David clearly draws a parallel of the statutes of God, His ways/directions (vs 3) are a path to salvation. Enabling him to live a life dedicated to God. Sounds a little like the modern church's doctrine of salvation in Christ doesn't it? How can this be? Yeshua/Jesus is the incarnate Word – John Chapter 1. He could not yet indwell them, but He was in their “hearts” (Old Testament wording for the combination of soul and spirit). There just wasn't yet any blood spilled which could wash their sin away. It wasn't until He sacrificed Himself that their sins were cleansed. We have to accept that those who followed Tanakh (which of course included Torah) (His Word and His Word alone) were believers in the very Son of God we now worship. He simply had not yet been revealed, though He had been slain before the foundation of the world – literally. That is how He in written form could be salvation to those who submitted to His written existence. I know this is controversial, but we have made such a dogmatic cesspool of religiosity and denominational theology that we have left the original meaning of scripture in the dust. We have walked away from a correct contextual understanding of who He is and what He was really saying in B'rit Hdashah (New Testament) because we chose to be disconnected from the very Jewish root of Jesse when we left the root of the people to whom He first made covenant. This is a Jewish Gospel, whether we choose to accept that or not. If we will humble ourselves and learn what the cultural relevance was to each of Yeshua/Jesus' statements, we will have a better understanding of how God wants to move now. Yes He now calls all to repentance through the blood of the completed covenant in Yeshua/Jesus. Acts 17:30 clears this up some And the times of this ignorance God winked at; but now commandeth all men every where to repent: (KJV)
Once we reconcile our own theology/doctrine around these simple facts (there are many more but there just isn't space to discuss them all), we will better understand the writings of Shaul (Paul) since He was trying to convey Jewish concepts in the Greek language. Imagine the difficulty of writing Judaic ideals, as they were fulfilled in Messiah, from a language which used a pictorial method of communication by translating it into that which evolved from man based philosophical and logical perspectives. That is exactly what Shaul did when he wrote the letters which were originally penned in Greek! Further, imagine trying to convey Jewish religious ideals (which are what the Hebrew language evolved around) using a language which evolved around human philosophy and logic......plus then translating all of this into various languages of the modern world! Is there any wonder how and/or why we have lost so much?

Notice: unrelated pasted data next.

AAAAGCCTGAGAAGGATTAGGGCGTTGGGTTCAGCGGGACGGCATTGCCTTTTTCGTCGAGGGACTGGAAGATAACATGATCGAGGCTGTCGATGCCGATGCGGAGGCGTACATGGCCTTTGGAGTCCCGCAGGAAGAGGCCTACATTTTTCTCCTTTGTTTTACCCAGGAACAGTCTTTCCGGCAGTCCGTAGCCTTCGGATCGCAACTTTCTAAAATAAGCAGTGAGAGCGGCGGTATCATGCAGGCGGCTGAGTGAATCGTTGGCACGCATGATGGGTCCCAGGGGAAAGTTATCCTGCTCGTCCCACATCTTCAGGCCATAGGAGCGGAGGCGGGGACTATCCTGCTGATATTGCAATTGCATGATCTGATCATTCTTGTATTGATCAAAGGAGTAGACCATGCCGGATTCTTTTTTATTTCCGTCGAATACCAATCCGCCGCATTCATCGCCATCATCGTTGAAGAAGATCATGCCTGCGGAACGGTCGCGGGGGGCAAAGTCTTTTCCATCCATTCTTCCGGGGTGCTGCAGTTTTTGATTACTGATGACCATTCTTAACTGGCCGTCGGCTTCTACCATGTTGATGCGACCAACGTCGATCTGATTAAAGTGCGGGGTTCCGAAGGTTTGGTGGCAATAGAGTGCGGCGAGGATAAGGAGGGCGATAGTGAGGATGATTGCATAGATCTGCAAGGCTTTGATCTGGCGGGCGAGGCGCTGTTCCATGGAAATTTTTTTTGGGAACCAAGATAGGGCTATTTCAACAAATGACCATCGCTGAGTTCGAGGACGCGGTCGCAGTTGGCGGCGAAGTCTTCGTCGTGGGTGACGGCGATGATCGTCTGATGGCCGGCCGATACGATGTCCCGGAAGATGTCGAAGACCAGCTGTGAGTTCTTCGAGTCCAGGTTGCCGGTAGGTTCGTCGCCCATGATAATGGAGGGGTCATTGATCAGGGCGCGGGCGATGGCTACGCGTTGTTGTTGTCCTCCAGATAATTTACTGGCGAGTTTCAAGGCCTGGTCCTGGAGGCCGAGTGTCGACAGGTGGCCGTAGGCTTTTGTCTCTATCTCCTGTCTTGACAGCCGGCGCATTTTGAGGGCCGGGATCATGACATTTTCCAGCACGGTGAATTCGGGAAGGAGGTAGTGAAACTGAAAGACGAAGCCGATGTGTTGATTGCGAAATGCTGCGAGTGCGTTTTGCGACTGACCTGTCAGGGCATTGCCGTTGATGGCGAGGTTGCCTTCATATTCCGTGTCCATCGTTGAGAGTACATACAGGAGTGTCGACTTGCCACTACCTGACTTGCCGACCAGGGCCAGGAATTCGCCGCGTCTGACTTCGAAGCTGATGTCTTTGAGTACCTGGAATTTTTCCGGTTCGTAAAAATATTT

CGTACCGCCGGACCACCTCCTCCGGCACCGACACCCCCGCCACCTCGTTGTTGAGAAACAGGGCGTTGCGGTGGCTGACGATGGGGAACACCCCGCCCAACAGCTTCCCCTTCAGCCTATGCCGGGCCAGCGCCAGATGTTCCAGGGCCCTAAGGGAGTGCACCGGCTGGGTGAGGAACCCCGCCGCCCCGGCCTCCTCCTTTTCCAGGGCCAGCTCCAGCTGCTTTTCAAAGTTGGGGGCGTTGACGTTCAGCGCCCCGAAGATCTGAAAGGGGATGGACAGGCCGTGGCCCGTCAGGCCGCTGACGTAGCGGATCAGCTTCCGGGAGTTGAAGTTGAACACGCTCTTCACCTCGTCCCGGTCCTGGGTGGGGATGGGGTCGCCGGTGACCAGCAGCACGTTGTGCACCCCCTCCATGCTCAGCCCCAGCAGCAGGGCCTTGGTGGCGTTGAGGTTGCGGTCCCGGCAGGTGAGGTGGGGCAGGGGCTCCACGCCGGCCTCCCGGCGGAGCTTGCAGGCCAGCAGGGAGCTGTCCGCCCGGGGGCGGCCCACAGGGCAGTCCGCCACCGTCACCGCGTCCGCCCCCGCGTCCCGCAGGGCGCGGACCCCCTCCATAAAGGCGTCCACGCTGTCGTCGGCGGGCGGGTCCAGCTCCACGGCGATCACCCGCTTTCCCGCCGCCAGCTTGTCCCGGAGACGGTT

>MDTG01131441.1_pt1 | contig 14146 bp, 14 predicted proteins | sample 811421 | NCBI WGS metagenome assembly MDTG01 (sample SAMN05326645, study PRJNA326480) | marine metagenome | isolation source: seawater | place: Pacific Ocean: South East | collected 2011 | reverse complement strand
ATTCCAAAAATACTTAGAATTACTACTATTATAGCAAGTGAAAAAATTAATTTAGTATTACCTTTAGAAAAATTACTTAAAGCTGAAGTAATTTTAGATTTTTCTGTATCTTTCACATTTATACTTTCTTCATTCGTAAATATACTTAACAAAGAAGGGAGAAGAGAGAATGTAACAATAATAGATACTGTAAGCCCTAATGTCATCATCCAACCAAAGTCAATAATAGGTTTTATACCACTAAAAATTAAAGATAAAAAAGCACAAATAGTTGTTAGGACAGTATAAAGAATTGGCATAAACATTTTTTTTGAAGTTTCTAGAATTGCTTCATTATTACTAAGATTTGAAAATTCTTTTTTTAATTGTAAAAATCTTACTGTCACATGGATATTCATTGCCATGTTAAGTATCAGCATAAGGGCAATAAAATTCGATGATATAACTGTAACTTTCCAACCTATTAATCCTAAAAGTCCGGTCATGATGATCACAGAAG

Moving on to Perfection....
To take the foundation that Christ laid (the subject of Part 1), which grew from the First Principles of the doctrine of Christ (Hebrews 6) and to move into complete alignment in operating with Heaven's current and up to date agenda for Earth (thy Kingdom come and thy Will be done....) we have to first clear the rubble that religion has left in it's wake of destruction to said doctrine of Christ and that of the first century Apostles and Prophets (Ephesians 2:20). In order to clear the rubble, we must be able to clearly determine what is part of the original foundation and what is man made theological inventions added to that foundation. To do this we must understand the context of scripture better and we must be willing to let go of all that is not directly from God. I will not pretend to know exactly how to accomplish this in it's entirety. But I do believe if we start from the basic tenets of the faith and look into the cultural relevance of the B'rit Hadashah (New Testament) we will find the clues we need to point us in the right direction. Errors will be made; some will decide to encamp along the way by settling on some pet doctrine or group of beliefs (which si how we got in this mess to begin with); some will just be lost to the concerns of the world because their heart posture was not truly about serving God, but more about some self serving ideal. However, to those of us who stay the course, I believe we will find and operate in the same power and authority the first century church did and make the same (and greater) impact on our societies, for the Kingdom of God.